Danielle Kehoe ’07 has helped Daemen secure millions in academic grants funding
When she was in high school, Danielle Kehoe, ’07, wrote down a list of the career choices that most interested her. College professor was at the top of the list. While her career path ended up taking her in a different direction, she nevertheless has made a significant impact in higher education. And Daemen College has greatly benefited.
Back in 2001, Kehoe was hired as Daemen’s first academic grants coordinator. During her 14 years at the college, she was instrumental in shaping the office responsible for helping faculty, staff and administrators obtain external funding for academic initiatives. Such funding includes private, state and federal grants to support everything from academic programs and faculty research to institutional collaborations and community partnerships.
Kehoe was ultimately named executive director of what is now called the Daemen Office of Academic Grants and Sponsored Program Services. She was also appointed grant management specialist for Daemen’s Title III Strengthening Institutions Grant, a program of the U.S. Department of Education aimed at helping colleges better serve historically underrepresented students.
Over her tenure at the college, Daemen secured more than $22 million in external funding, including more than $5 million in competitive awards. In 2014 alone – Kehoe’s last full year as executive director – Daemen’s sponsored program portfolio consisted of 28 awards totaling more than $2.5 million. She is quick to emphasize that, while she helped facilitate significant growth in grants funding during her time at Daemen, the successes were always a true team effort.
“From the time I started, Daemen’s president and vice president for academic affairs had a clear, strategic vision for bringing in external funding,” she explains. “This type of work is very collaborative and the leadership at Daemen has always been inspired to keep improving. Our office essentially helps to implement their vision for the college.”
Introduction to Fundraising
The youngest of three children, Kehoe grew up in Kenmore, N.Y., and received a significant financial aid scholarship to Sarah Lawrence College, located just north of New York City. It was there that she also got her first taste of fundraising.
“During my senior year, I joined a group of students who were calling on alumni of the college to ask for donations,” Kehoe recalls. “I found that I really enjoyed the experience of connecting with alumni and raising money as a way of giving back to Sarah Lawrence. That planted a seed.”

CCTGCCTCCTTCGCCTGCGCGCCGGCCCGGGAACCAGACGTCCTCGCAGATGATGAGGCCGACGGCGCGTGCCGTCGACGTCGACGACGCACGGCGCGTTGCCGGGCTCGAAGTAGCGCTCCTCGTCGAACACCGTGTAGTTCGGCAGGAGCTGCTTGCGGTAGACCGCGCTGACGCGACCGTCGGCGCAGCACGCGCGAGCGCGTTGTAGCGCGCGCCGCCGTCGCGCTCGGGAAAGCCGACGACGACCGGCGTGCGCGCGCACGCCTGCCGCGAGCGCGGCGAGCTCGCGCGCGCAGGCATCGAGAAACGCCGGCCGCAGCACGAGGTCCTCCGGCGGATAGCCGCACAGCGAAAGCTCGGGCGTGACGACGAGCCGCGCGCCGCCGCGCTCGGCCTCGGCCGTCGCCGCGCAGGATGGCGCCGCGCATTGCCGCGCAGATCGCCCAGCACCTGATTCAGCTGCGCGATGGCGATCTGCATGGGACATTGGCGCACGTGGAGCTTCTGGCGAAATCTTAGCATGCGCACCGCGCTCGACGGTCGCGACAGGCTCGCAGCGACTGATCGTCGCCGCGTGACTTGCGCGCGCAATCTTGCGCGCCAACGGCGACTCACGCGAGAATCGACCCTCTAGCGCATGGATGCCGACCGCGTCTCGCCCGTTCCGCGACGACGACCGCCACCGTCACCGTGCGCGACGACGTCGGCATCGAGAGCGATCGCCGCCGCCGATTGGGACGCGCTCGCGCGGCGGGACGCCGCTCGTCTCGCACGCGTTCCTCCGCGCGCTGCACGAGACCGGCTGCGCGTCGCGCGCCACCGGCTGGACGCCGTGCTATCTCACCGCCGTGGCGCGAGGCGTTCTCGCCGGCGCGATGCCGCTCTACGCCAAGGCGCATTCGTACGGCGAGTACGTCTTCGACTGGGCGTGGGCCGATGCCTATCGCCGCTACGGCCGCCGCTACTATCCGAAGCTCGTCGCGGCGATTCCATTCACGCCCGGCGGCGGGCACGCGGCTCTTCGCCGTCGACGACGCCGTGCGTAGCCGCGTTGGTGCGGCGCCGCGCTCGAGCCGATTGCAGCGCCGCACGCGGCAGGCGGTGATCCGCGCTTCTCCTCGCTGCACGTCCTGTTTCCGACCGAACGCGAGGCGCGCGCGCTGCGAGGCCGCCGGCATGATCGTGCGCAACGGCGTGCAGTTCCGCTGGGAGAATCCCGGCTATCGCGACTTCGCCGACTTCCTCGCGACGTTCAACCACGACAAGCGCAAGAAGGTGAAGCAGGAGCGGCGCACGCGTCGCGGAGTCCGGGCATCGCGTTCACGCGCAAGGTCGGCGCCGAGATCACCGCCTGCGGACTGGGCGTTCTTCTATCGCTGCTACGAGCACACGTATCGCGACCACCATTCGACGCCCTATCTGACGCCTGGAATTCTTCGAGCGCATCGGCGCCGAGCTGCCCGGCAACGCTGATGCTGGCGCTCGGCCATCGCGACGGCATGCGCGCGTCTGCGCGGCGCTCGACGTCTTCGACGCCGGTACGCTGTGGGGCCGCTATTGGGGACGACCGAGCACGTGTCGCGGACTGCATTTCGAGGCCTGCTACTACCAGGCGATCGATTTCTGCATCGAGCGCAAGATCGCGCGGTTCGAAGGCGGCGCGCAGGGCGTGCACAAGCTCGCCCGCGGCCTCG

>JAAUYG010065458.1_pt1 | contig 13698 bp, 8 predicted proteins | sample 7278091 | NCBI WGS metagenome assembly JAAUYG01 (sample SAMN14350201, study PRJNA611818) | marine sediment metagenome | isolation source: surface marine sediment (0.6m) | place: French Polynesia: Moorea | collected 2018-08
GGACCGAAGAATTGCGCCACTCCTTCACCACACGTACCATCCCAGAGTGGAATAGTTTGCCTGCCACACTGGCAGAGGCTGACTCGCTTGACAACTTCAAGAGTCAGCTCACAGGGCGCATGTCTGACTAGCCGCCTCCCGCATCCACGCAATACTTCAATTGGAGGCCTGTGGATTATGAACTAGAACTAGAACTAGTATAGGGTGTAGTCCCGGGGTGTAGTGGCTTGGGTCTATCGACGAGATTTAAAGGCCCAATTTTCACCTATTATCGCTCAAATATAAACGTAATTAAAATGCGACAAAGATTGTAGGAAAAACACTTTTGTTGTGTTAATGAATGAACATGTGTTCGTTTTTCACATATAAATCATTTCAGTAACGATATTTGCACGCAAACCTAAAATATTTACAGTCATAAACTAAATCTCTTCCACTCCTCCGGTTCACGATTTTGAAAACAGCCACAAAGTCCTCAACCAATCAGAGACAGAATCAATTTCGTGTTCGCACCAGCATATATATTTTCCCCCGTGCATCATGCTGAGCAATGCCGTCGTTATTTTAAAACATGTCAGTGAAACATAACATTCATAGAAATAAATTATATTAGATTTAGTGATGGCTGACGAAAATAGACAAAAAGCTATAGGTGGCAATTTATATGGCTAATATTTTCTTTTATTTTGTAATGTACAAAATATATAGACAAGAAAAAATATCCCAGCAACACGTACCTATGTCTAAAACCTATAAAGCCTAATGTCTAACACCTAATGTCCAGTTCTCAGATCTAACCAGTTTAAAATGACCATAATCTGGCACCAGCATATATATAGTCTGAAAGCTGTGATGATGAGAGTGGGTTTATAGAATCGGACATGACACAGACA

After graduating, Kehoe participated in a cross-country bike trip to raise funds for an organization now called the Overseas Development Network, an association dedicated to global environmental sustainable projects. With this endeavor, the fundraising seed planted in college continued to grow.
Hooked on Grant Writing
Kehoe served as associate director of alumni relations at Sarah Lawrence College for a time before returning home to Western New York and accepting a position as development director at Buffalo Prep.
The school’s executive director invited her to work on a grant application, her first foray into grant writing. She wrote and submitted a proposal to a foundation offering a $5,000 grant. A month later, Buffalo Prep received a grant for $10,000 due to Kehoe’s compelling proposal. “I will never forget the joy, thrill and excitement of receiving the grant and realizing the impact that much money could make for Buffalo Prep students,” she says.
A desire to return to the higher education environment led Kehoe to apply at Daemen for a new position as academic grants coordinator. She was hired and hit the ground running.
One of the first grant proposals she worked on was to establish Daemen’s Center for Sustainable Communities and Civic Engagement (CSCCE). The proposal spelled out the college’s plan to provide education and resources to Daemen and the community-at-large on issues of social, economic and environmental sustainability. The college secured a grant of $600,000 from the John R. Oishei Foundation for the CSCCE, which continues to thrive today.
Kehoe enrolled as a student at Daemen at the same time she worked at the college, earning a master’s degree in executive leadership and change.
“I did not at first see myself as a leader, but the program at Daemen was incredibly transformative for me,” she says. “We all have leadership potential and the program helped me identify those skills and put them to work in my career. I became much more aware of how other people work and how to be effective and supportive with one another.”
Leaving a Legacy
Kehoe’s career at Daemen included plenty of successes, awards and recognition. She helped to procure competitive grants from organizations such as the U.S. Department of Education, the U.S. Department of Health and Human Services, the William Randolph Hearst Foundations, and the New York State Education Department, to name a few.
In February, Kehoe started a new position as a grant writer at Middlesex Community College. She had relocated to Massachusetts when her husband, a biochemical engineer, took a position at EMD Millipore after earning his Ph.D. She currently resides with her husband, their one-year old son, and a golden retriever in Chelmsford.
“While I am excited to now be a part of this community, Daemen will always be my second home,” says Kehoe.